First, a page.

In a recent research paper, titled Phenological advance in the South African Namaqualand Daisy First and Peak Bloom: 1935–2018, Pascal Snyman and Jennifer Fitchett used documented phenological data spanning 83 years, as well as climate data for the Namaqua region spanning 59 years, to determine the phenological effects of climate change on Namaqualand daisies.
Phenology, simply put, is the study of the timing of biological events, such as seasonal changes that determine when flowers bloom and when they are dormant. Snyman and Fitchett found that climate change was altering the seasonal cycle of Namaqualand daisies.
Specifically, these wildflowers are experiencing first flowering 2.6 days earlier every decade, and full bloom 2.1 days earlier every decade. While this may not set off alarms for everyday locals, who might consider it fortuitous that the daisies bloom earlier, the short-term and long-term effects should not be underestimated.
Daily Maverick spoke to Fitchett, who highlighted two primary reasons why this climatic phenomenon could weaken the daisies to the point of extinction.
The first is that the dormant phase of the daisies, typically the winter, is shortened by warmer weather. This dormant period is essential for “the storing and accumulation of energy for the next reproductive season”, according to Fitchett.
“The earlier the flowering date, the shorter the dormant phase, and therefore the shorter the time period for this time for plants to, in a sense, rest and recover,” she added.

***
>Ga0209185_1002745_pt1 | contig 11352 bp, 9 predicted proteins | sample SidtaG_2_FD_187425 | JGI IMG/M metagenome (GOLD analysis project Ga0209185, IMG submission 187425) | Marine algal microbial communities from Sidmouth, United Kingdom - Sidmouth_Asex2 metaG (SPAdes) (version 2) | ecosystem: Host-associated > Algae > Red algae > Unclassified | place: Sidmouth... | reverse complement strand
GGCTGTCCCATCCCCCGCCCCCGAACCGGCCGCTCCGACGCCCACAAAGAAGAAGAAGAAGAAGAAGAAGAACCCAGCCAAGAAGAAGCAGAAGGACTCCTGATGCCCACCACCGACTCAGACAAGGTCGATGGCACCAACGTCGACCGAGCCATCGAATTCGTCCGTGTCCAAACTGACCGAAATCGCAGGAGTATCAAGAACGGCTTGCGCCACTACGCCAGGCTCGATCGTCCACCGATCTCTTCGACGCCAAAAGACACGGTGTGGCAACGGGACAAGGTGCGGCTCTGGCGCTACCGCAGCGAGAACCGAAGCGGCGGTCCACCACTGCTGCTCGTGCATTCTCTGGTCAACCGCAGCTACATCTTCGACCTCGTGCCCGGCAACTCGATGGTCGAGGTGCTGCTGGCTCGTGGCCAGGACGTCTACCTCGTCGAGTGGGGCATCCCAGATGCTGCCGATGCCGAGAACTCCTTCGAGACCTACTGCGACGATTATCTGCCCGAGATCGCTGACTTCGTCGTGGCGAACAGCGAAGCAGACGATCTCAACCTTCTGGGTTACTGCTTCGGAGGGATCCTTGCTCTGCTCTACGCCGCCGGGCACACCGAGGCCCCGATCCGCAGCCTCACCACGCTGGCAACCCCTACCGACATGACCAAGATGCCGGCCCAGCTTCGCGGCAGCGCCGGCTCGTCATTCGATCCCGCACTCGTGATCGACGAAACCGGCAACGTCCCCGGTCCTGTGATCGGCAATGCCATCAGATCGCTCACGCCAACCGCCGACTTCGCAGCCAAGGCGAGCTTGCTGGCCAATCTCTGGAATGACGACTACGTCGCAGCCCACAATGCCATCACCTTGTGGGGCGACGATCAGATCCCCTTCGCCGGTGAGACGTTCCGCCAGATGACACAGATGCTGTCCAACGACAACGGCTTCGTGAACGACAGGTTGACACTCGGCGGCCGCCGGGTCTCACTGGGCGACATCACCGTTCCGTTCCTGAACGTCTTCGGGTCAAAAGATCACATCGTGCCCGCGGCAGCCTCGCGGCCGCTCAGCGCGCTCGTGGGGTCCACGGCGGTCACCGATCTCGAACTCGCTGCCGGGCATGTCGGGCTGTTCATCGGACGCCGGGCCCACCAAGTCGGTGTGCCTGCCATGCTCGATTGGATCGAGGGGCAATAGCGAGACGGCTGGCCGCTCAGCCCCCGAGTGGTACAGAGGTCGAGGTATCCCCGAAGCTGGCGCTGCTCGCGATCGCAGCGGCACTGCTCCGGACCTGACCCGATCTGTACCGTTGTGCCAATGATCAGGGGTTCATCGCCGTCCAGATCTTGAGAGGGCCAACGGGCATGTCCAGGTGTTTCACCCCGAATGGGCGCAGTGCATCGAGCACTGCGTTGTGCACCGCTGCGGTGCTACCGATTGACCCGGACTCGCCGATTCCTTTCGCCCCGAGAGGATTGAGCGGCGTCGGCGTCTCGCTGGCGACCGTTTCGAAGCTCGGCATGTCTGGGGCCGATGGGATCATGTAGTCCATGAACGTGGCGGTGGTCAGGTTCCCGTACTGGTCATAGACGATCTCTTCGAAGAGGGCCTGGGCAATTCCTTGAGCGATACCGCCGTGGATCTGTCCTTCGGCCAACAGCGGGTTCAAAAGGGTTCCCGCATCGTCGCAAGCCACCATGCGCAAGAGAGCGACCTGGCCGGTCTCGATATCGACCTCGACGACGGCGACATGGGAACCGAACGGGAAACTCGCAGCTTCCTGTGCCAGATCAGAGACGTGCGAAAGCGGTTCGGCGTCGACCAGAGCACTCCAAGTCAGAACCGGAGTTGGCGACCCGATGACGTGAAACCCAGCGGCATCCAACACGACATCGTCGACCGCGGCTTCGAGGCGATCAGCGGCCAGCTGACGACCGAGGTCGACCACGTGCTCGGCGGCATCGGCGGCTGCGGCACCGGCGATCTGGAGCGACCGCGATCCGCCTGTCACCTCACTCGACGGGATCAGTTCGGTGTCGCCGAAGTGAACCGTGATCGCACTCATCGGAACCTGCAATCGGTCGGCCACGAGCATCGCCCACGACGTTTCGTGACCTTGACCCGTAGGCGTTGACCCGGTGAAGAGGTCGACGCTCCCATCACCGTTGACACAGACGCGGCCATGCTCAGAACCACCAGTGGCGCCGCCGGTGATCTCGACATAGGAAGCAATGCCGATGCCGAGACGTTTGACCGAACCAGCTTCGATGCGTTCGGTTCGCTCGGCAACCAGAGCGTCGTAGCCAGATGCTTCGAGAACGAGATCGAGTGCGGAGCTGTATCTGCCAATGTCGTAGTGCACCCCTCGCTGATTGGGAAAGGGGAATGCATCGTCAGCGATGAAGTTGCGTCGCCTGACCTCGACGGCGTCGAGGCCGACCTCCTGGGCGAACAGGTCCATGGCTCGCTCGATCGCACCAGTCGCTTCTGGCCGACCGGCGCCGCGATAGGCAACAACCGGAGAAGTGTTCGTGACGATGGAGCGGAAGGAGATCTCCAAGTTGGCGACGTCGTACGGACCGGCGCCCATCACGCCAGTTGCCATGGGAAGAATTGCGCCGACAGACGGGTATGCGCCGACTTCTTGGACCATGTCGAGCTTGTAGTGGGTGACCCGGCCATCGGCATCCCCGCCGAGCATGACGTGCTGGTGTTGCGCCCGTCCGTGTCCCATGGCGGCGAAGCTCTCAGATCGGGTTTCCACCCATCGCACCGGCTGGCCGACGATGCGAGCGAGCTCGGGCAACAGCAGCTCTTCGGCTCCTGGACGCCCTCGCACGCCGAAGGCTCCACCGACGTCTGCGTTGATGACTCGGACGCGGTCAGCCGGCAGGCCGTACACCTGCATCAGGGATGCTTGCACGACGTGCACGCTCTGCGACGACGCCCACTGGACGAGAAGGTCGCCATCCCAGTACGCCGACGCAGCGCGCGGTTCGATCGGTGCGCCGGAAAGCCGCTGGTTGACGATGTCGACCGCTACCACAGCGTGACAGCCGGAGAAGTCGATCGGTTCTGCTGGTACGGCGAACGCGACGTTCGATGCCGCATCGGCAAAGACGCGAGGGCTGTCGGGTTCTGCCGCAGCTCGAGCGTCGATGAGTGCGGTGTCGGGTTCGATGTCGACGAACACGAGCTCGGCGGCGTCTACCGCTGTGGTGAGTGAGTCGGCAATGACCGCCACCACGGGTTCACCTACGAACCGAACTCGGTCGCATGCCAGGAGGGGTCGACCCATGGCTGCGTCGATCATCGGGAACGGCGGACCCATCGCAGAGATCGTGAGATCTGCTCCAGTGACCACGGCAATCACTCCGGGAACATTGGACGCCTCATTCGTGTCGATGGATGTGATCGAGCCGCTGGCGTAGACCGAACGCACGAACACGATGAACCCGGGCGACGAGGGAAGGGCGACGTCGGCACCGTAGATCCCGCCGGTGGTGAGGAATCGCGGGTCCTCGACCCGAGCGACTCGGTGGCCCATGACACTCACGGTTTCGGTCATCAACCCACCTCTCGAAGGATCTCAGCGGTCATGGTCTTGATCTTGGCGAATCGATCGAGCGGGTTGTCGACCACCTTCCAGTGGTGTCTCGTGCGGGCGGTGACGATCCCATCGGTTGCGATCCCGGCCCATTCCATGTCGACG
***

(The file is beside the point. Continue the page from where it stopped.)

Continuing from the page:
The second reason is a “Catch-22”. Despite warmer winter climates due to climate change, Western Cape and Northern Cape, where the Namaqualand daisy is endemic, experience “mid-latitude cyclones” which can trigger “frost events”, regardless of the warmer temperatures.
“If a frost event occurs during the flowering stage, it is likely to weaken or destroy the flowers — shortening the flowering season — and prevent successful seeding, which then affects the next year’s daisies,” said Fitchett.
In theory, the daisies could be agriculturally salvaged by growing them in greenhouses, “but that takes away the spectacle of the Namaqualand daisies”.
Moreover, and more immediately, such a measure would negatively affect tourism. “So we could keep the species from going extinct, but wouldn’t save the tourism attraction,” said Fitchett.
In their 2007 paper titled The value of flower tourism at the Namaqua National Park: environmental and ecological economics, Ivor James, Michael Timm Hoffman, Alistair Munro, Patrick O’Farrell and Russel Smart suggested wildflower blooms in the region attract roughly 10,000 tourists per season.
If there were seasonal shifts and a decline in daisy populations, tourists could not properly plan viewing trips.
Determining when these climatic effects will become irreversible is impossible at the moment, but Fitchett suggests it is a matter of “tipping points”.
“A few years of failed blooms could cause irreversible damage if no seeding occurs, but it is difficult to predict when that would occur,” she explained.
What is certain is that biodiversity will suffer in the wildflower areas. Because Namaqualand daisies do not grow elsewhere, other wildlife in these areas will also feel the shifts and decline.
“They provide habitat and food for insects and birds, and thus form part of an ecosystem,” said Fitchett. “So any loss of species richness is a loss for biodiversity, but also a threat to the rest of the food chain.”
The point of irreversibility has not yet been reached.
Snyman and Fitchett suggest in their paper that South Africa is in need of increased phenological inquiry and data-driven research to effectively combat the problem.
Earlier, Fitchett and a team used a similar methodology to highlight the impact of global heating on the blooming of jacarandas in Pretoria and Johannesburg.
Fitchett argued for “a strong focus on a just transition” in terms of energy resources. “We need to urgently move away from coal and towards renewables.” DM